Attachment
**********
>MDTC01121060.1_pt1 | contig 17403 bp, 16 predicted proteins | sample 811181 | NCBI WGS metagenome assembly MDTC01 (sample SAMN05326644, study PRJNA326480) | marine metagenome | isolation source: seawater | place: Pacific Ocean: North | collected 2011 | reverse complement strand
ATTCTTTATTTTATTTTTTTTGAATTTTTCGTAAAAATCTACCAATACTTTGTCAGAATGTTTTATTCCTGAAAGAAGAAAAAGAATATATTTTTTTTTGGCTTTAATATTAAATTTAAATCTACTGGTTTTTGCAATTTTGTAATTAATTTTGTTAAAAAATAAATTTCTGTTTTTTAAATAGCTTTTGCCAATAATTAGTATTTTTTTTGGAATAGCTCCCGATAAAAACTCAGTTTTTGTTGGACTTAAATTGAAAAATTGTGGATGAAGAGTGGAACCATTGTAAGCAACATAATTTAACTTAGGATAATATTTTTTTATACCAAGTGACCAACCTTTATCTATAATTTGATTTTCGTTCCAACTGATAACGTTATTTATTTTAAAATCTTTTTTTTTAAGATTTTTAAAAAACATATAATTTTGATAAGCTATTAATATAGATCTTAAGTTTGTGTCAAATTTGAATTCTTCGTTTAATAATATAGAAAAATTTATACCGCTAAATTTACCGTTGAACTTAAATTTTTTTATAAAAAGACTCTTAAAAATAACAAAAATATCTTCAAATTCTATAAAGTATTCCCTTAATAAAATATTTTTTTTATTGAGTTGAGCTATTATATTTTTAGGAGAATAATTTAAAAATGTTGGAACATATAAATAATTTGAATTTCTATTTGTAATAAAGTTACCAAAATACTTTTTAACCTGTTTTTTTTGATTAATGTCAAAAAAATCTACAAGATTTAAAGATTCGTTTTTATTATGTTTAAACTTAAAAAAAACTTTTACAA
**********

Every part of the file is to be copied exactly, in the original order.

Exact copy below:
>MDTC01121060.1_pt1 | contig 17403 bp, 16 predicted proteins | sample 811181 | NCBI WGS metagenome assembly MDTC01 (sample SAMN05326644, study PRJNA326480) | marine metagenome | isolation source: seawater | place: Pacific Ocean: North | collected 2011 | reverse complement strand
ATTCTTTATTTTATTTTTTTTGAATTTTTCGTAAAAATCTACCAATACTTTGTCAGAATGTTTTATTCCTGAAAGAAGAAAAAGAATATATTTTTTTTTGGCTTTAATATTAAATTTAAATCTACTGGTTTTTGCAATTTTGTAATTAATTTTGTTAAAAAATAAATTTCTGTTTTTTAAATAGCTTTTGCCAATAATTAGTATTTTTTTTGGAATAGCTCCCGATAAAAACTCAGTTTTTGTTGGACTTAAATTGAAAAATTGTGGATGAAGAGTGGAACCATTGTAAGCAACATAATTTAACTTAGGATAATATTTTTTTATACCAAGTGACCAACCTTTATCTATAATTTGATTTTCGTTCCAACTGATAACGTTATTTATTTTAAAATCTTTTTTTTTAAGATTTTTAAAAAACATATAATTTTGATAAGCTATTAATATAGATCTTAAGTTTGTGTCAAATTTGAATTCTTCGTTTAATAATATAGAAAAATTTATACCGCTAAATTTACCGTTGAACTTAAATTTTTTTATAAAAAGACTCTTAAAAATAACAAAAATATCTTCAAATTCTATAAAGTATTCCCTTAATAAAATATTTTTTTTATTGAGTTGAGCTATTATATTTTTAGGAGAATAATTTAAAAATGTTGGAACATATAAATAATTTGAATTTCTATTTGTAATAAAGTTACCAAAATACTTTTTAACCTGTTTTTTTTGATTAATGTCAAAAAAATCTACAAGATTTAAAGATTCGTTTTTATTATGTTTAAACTTAAAAAAAACTTTTACAA